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“Absolutely brilliant! Fast paced and filled with tension and suspense. Every page resonates with the momentous events and great personalities of World War II – and scenes so carefully crafted you feel like you’re there. This is a ‘must read’ for all who look at history and wonder: “What if…” -- Oliver North, Lt. Col., USMC (Ret.), host of War Stories on the Fox News Channel
In 2007, bestselling authors Newt Gingrich and William R. Forstchen ...
“Absolutely brilliant! Fast paced and filled with tension and suspense. Every page resonates with the momentous events and great personalities of World War II – and scenes so carefully crafted you feel like you’re there. This is a ‘must read’ for all who look at history and wonder: “What if…” -- Oliver North, Lt. Col., USMC (Ret.), host of War Stories on the Fox News Channel
In 2007, bestselling authors Newt Gingrich and William R. Forstchen launched a new epic adventure series about World War II in the Pacific, with their book Pearl Harbor: A Novel of December 8th, 1941, which instantly rocketed to the New York Times bestseller list.
Gingrich and Forstchen’s now critically acclaimed approach, which they term “active history,” examines how a change in but one decision might have profoundly altered American history. In Pearl Harbor they explored how history might have been changed if Admiral Yamamoto had directly led the attack on that fateful day, instead of remaining in Japan. Building on that promise, Days of Infamy starts minutes after the close of Pearl Harbor, as both sides react to the monumental events triggered by the presence of Admiral Yamamoto. In direct command of the six carriers of the attacking fleet, Yamamoto decides to launch a fateful “third-wave attack” on the island of Oahu, and then keeps his fleet in the area to hunt down the surviving American aircraft carriers, which by luck and fate were not anchored in the harbor on that day.
Historians have often speculated about what might have transpired from legendary“matchups” of great generals and admirals. In this story of the aftermath of Pearl Harbor, the notorious gambler Yamamoto is pitted against the equally legendary American admiral Bill Halsey in a battle of wits, nerve, and skill.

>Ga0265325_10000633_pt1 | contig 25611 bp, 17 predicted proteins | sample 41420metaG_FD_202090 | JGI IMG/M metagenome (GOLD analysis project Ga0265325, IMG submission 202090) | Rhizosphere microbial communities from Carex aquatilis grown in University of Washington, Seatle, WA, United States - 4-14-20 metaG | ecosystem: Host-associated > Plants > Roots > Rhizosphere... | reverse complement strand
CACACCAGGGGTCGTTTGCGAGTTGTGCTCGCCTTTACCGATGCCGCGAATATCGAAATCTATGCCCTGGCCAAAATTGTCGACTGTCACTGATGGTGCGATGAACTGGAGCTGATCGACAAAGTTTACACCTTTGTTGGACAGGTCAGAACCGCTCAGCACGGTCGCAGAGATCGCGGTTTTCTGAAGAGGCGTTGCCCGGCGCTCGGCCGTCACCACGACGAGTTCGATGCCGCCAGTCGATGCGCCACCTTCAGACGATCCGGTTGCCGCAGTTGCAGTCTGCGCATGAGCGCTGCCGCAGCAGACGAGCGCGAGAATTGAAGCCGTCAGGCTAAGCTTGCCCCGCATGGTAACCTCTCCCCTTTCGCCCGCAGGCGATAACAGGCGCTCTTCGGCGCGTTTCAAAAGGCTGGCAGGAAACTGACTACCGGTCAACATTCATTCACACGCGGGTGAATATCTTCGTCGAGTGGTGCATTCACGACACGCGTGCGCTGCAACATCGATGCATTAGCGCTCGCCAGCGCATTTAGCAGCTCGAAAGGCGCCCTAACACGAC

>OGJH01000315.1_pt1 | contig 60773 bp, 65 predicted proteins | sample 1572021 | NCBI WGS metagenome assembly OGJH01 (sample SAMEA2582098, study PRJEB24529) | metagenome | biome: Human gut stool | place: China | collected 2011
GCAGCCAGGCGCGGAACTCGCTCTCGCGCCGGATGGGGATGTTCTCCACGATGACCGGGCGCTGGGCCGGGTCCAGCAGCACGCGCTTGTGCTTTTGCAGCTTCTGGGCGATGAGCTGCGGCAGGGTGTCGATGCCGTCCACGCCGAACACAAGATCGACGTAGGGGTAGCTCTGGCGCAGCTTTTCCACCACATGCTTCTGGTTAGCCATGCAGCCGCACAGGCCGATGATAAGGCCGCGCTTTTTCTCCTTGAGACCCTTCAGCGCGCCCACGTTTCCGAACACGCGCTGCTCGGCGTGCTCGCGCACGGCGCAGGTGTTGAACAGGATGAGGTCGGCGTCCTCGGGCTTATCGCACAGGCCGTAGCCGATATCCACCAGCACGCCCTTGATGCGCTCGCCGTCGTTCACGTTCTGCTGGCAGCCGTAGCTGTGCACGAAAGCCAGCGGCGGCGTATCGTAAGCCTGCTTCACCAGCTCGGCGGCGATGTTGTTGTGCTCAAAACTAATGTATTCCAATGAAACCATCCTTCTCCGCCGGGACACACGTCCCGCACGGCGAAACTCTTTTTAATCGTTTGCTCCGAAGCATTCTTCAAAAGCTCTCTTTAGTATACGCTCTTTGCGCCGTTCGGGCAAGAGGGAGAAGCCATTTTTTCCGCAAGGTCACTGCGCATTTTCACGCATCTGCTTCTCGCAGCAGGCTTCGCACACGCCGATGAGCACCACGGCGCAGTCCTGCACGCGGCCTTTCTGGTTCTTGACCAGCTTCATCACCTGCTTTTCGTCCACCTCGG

Days of Infamy recounts this alternative history from a multitude of viewpoints---from President Roosevelt, Prime Minister Churchill, and the two great admirals, on down to American pilots flying antiquated aircraft, bravely facing the vastly superior Imperial Japanese Navy aircraft. Gingrich and Forstchen have written a sequel that’s as much a homage to the survivors of the real Pearl Harbor attack as it is an imaginative and thrilling take on America’s entry into World War II.
Praise for the first book in the Pacific War Series, Pearl Harbor:
"A thrilling tale of American's darkest day."
"Masterful storytelling that not only captures the heroic highs and hellish lows of that horrific day which lives on in infamy--it resonates with today's conflicts and challeneges."
--William E. Butterworth IV, New York Times bestselling author of The Saboteurs
"A politician and a novelist, each an accomplished historian in his own right, are emerging as master authors of alternative history. In this “what if” treatment of the attack on Pearl Harbor, Newt Gingrich and William Forstchen combine their talents to make the diplomacy as suspenseful as the combat, even for readers who know what happens next–or think they know."
--Dennis Showalter, former president of the Society of Military Historians
"This book is not only a great read, it is a fascinating historical story that applies today in Iraq as it did in the Western Pacific in the late 30s and 40s."
--Captain Alex Fraser, USN (Ret.)
The Japanese attack on Pearl Harbor has spawned multitudes of what-if scenarios. In the authors' previous book, Pearl Harbor, what might have happened if the attack on Pearl Harbor had been pressed harder was answered: it would have been catastrophic for the United States. This sequel graphically and plausibly tells what could have happened if the Japanese and U.S. fleets had found and battled each other in the desperate days following the attack. Skillfully combining historical characters with fictional ones, Gingrich and Forstchen have crafted a riveting, exciting, and realistic novel of World War II. Curiously for an alternate history, it does not change events much. There is a feeling of inevitability that diminishes any sense of surprise, as fictional events don't seem to evolve all that differently from actual history. The authors' Civil War trilogy did come to a conclusion; thus, readers will wonder if there will be future books and a subsequent, but different, end to the Pacific War. Recommended for larger collections. [See Prepub Alert, LJ1/08; 250,000-copy first printing.]